I was lucky in that I didn’t face any huge challenges—I was referred to my agent and had a Korean American editor help me develop the book. And then…it sold! But while it was out there, I remember worrying about how sellable a story about a Korean American teenage girl would be, if that alone would turn off publishers. In the middle of all the other anxieties of being on submission, I had that one, too, and I found it incredibly frustrating and ludicrous to have to worry about that.4. If Im being honest, a part of me judged the cover of your book. I initially assumed the cover was a Caucasian girl because her face was partially covered with sunglasses. How silly of me, I know, but do you think readers typically give different reactions to PoC or diverse main characters on covers? Do you think there are pros and cons to diverse book covers?
I totally understand your frustration. I will say that I personally don’t like when you see someone’s entire face on a book cover—it leaves little mystery and nuance as to what your character looks like you know? But that’s not to make excuses! I’m not sure if readers have different reactions to PoC on covers but it sure seems like booksellers and publishers have an opinion on it. Whether or not there are hard numbers to support "white-washing" covers, I have no idea. But I find it incredibly disheartening that it’s even an issue. The more PoC we put on covers, the more normalized that gets, and the less “shocking” or repellent it is for non-PoC readers! Get used to it, people.5. Many diverse authors that I've spoken to amongst the round table have voiced their challenges of getting their novels to gain the reach of their mainstream counterparts. Do you think there is a disconnect between the industry and the diverse author? What can we do to make "diverse" books, just books?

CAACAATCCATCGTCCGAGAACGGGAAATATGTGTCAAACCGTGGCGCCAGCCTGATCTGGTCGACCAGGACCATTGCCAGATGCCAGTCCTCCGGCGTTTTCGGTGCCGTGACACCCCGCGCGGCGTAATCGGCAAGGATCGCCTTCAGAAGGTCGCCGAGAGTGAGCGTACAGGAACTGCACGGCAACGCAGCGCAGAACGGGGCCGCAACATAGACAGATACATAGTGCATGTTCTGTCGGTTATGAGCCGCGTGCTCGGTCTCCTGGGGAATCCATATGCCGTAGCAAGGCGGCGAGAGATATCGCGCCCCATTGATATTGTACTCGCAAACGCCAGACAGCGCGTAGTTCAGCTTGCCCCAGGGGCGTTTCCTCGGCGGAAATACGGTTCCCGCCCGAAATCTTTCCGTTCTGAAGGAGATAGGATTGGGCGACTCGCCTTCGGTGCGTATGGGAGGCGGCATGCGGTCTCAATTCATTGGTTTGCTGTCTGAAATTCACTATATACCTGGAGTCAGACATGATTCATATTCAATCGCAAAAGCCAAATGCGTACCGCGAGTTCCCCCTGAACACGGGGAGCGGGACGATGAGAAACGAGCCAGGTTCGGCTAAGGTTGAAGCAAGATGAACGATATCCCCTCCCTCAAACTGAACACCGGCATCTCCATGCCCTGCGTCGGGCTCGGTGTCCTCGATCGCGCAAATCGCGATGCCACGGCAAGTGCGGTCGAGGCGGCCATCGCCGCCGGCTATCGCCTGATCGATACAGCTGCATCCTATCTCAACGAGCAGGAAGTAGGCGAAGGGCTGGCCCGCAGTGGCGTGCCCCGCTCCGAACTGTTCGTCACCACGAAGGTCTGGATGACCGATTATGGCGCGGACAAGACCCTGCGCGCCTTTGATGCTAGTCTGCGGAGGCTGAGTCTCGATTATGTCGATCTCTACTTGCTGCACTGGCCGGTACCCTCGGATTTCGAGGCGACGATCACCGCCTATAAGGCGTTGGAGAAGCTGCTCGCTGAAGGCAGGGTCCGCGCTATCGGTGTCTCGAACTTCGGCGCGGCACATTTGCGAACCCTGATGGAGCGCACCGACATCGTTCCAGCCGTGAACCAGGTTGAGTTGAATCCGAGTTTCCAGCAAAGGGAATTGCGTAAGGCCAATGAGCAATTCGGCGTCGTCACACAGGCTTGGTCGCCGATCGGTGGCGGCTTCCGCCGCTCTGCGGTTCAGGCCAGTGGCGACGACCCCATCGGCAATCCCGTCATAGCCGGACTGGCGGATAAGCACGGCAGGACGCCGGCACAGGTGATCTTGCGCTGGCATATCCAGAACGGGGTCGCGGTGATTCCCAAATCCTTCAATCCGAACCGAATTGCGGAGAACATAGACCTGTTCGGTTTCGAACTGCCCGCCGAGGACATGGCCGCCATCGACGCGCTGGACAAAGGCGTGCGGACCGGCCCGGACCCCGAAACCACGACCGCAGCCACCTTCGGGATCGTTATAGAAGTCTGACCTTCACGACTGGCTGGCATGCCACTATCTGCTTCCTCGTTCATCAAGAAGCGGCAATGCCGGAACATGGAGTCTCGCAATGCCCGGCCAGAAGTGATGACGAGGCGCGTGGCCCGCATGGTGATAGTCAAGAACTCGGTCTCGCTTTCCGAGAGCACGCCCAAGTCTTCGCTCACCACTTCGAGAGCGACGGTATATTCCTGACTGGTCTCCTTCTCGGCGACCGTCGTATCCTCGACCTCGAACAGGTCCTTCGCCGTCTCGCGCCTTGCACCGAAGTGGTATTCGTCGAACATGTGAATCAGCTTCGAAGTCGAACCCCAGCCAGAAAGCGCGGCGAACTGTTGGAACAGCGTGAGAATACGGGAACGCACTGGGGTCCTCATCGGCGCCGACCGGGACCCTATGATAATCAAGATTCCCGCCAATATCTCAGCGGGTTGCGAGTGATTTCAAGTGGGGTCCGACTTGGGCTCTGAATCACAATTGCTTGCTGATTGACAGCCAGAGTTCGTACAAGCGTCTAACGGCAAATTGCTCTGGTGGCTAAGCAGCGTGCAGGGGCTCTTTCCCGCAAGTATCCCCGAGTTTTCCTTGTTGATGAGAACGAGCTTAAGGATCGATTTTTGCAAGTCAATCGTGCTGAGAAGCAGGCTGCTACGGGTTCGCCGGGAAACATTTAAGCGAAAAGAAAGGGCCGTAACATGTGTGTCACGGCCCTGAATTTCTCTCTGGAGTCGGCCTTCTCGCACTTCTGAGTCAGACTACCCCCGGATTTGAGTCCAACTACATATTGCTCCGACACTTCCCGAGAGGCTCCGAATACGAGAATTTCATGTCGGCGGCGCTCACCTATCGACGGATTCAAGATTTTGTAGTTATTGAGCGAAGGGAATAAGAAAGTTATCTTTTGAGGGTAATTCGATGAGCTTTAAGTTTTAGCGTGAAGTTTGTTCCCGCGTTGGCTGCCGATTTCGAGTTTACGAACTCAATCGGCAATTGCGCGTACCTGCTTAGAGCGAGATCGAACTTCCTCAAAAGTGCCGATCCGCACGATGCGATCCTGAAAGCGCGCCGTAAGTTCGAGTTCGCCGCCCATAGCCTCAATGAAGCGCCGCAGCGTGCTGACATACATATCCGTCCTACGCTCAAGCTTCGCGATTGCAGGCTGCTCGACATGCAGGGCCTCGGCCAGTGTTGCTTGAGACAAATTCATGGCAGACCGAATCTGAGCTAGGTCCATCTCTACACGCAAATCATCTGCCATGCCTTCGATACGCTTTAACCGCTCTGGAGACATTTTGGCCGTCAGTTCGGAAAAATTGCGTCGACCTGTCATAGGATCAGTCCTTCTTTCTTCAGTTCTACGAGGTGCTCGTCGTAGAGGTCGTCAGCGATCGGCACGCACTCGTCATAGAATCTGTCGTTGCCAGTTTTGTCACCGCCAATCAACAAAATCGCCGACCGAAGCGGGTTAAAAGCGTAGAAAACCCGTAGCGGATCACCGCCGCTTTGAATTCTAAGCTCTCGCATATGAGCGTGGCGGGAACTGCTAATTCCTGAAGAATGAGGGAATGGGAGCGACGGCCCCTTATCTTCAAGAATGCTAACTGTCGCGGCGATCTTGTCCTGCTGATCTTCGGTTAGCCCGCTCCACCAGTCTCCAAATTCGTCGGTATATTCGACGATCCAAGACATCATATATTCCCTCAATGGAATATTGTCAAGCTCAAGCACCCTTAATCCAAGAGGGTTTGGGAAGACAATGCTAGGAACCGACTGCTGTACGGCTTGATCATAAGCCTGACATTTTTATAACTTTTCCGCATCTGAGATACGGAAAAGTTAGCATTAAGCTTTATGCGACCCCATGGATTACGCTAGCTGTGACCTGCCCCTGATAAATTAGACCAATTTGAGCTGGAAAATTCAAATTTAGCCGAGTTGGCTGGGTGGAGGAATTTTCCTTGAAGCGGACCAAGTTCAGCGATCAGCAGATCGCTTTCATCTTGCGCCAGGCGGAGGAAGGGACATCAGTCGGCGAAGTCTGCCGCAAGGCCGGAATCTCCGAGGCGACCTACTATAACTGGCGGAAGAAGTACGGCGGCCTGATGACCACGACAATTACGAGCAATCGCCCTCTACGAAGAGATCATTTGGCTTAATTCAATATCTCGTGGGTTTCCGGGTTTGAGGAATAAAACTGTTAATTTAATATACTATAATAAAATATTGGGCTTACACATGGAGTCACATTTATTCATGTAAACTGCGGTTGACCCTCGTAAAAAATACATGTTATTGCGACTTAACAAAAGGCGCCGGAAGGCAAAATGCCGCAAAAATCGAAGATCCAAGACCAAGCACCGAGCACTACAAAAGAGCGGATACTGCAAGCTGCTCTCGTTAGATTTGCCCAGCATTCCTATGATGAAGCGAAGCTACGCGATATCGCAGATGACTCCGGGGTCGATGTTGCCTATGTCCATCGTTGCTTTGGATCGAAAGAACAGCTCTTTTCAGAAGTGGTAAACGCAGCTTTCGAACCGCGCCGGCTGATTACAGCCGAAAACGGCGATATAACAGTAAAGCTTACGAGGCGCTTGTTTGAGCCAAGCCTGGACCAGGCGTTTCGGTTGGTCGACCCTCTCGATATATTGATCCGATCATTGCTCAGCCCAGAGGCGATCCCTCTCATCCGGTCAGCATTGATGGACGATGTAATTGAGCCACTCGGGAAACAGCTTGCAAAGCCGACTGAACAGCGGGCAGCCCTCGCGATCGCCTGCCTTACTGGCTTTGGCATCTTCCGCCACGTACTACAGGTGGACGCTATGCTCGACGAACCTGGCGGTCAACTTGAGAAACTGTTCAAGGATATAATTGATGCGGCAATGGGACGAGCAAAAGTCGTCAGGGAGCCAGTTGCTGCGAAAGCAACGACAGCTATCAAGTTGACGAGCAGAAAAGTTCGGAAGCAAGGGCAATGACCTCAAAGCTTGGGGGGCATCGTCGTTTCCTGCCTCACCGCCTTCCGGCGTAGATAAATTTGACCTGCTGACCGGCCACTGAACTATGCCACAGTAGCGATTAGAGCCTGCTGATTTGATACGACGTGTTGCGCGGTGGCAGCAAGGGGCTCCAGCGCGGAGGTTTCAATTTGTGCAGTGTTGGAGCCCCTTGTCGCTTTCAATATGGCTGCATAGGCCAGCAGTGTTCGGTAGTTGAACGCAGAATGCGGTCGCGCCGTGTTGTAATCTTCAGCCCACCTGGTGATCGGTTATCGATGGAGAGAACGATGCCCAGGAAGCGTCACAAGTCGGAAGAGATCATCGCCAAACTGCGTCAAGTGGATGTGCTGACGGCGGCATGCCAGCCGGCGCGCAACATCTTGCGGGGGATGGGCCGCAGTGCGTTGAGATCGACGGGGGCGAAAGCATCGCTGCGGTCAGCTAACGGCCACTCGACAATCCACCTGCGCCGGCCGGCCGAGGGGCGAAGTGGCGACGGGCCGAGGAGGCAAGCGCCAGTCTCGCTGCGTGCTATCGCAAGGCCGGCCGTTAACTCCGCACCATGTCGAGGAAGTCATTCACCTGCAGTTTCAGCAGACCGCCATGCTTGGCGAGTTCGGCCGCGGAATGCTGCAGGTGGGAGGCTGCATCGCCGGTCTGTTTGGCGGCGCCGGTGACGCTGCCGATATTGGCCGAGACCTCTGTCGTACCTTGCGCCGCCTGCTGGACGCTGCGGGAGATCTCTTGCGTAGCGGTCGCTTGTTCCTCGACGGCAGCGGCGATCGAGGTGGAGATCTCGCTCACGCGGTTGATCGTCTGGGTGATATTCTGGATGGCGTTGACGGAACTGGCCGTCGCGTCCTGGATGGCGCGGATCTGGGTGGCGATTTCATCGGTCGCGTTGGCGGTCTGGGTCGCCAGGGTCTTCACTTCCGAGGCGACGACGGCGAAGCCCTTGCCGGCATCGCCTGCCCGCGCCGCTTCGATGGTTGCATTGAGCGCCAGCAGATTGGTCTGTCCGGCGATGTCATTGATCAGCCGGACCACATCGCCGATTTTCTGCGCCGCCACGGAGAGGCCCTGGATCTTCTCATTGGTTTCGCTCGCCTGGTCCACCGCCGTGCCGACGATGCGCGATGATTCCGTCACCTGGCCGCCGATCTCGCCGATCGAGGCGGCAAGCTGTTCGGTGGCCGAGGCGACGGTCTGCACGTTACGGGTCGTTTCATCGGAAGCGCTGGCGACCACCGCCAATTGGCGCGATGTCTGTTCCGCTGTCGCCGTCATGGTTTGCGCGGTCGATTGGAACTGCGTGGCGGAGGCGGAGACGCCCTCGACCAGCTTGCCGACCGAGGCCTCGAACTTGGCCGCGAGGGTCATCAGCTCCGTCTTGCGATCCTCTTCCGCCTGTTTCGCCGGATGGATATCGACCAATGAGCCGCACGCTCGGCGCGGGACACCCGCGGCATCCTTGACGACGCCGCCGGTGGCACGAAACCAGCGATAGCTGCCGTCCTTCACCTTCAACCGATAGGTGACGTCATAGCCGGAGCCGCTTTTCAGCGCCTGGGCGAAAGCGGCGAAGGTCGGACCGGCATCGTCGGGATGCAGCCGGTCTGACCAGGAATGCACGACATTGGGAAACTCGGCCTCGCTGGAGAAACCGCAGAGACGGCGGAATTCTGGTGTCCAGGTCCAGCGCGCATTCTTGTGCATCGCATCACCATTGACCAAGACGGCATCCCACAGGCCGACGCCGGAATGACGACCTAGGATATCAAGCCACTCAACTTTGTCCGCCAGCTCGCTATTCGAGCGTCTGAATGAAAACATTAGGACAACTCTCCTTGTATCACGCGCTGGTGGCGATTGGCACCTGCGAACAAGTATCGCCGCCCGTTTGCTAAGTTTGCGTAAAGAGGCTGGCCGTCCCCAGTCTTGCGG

I do think there’s a slight disconnect—I think there are a lot of negative perceptions about “diverse” books. That they are about something foreign and alienating for one thing. That they are published as a “token” diverse book and therefore aren’t as good as other books. I think there’s only one thing we can do to make “diverse” books just books—and that’s to keep writing them as authors and publishing them as publishers. Sounds so basic, but how else can people get used to seeing diversity in literature? You have to reach that stage where diversity is normal.6. Lastly, where can readers get updates on blog/twitter posts, book events or anything and everything Maurene Goo?
You can find me on twitter as @mauxbot and get updates on what’s on my mind and book events via my website, www.maurenegoo.com. And if you like pictures of cats, follow me on instagram as @mauxbot!
About Maurene Goo: